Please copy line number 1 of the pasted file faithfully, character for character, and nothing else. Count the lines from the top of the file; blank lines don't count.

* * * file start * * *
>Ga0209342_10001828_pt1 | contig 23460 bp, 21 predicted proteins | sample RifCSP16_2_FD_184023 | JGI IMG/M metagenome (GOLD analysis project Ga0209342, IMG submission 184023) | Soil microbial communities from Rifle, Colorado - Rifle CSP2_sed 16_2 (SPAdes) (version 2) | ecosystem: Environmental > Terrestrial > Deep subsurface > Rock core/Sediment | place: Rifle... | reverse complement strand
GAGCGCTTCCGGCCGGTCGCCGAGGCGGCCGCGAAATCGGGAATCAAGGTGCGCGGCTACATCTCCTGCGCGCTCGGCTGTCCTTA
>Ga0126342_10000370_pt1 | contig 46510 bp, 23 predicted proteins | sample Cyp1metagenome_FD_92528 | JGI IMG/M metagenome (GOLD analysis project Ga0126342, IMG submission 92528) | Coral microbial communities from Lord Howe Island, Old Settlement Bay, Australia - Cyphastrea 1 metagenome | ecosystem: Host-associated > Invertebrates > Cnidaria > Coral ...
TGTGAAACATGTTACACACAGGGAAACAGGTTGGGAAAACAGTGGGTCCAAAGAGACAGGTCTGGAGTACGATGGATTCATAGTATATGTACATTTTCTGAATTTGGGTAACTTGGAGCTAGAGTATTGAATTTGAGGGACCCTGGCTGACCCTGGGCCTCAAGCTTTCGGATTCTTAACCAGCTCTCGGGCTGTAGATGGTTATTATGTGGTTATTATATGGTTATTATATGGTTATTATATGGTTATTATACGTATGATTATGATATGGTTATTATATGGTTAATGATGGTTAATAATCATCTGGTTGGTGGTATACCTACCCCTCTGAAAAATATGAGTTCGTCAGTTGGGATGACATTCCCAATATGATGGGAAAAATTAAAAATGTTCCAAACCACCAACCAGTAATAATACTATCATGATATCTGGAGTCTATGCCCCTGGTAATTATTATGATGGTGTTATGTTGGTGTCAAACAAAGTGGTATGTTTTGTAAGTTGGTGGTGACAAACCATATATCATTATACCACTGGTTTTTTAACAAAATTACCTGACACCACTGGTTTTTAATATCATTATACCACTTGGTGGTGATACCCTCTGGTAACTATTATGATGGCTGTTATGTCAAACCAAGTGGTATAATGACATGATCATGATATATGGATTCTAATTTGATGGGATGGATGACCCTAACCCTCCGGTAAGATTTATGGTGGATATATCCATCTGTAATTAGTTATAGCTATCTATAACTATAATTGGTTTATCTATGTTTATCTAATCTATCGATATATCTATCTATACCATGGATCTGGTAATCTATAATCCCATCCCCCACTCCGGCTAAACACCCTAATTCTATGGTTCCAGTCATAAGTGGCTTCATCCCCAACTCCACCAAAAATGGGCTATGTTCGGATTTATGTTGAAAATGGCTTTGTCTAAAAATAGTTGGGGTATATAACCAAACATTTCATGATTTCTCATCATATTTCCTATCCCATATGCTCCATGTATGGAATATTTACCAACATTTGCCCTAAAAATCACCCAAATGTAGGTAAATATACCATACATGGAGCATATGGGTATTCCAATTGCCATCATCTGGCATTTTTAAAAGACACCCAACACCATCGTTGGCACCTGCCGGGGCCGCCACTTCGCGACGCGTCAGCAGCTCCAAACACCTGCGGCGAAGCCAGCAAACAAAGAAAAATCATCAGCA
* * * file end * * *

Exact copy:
>Ga0209342_10001828_pt1 | contig 23460 bp, 21 predicted proteins | sample RifCSP16_2_FD_184023 | JGI IMG/M metagenome (GOLD analysis project Ga0209342, IMG submission 184023) | Soil microbial communities from Rifle, Colorado - Rifle CSP2_sed 16_2 (SPAdes) (version 2) | ecosystem: Environmental > Terrestrial > Deep subsurface > Rock core/Sediment | place: Rifle... | reverse complement strand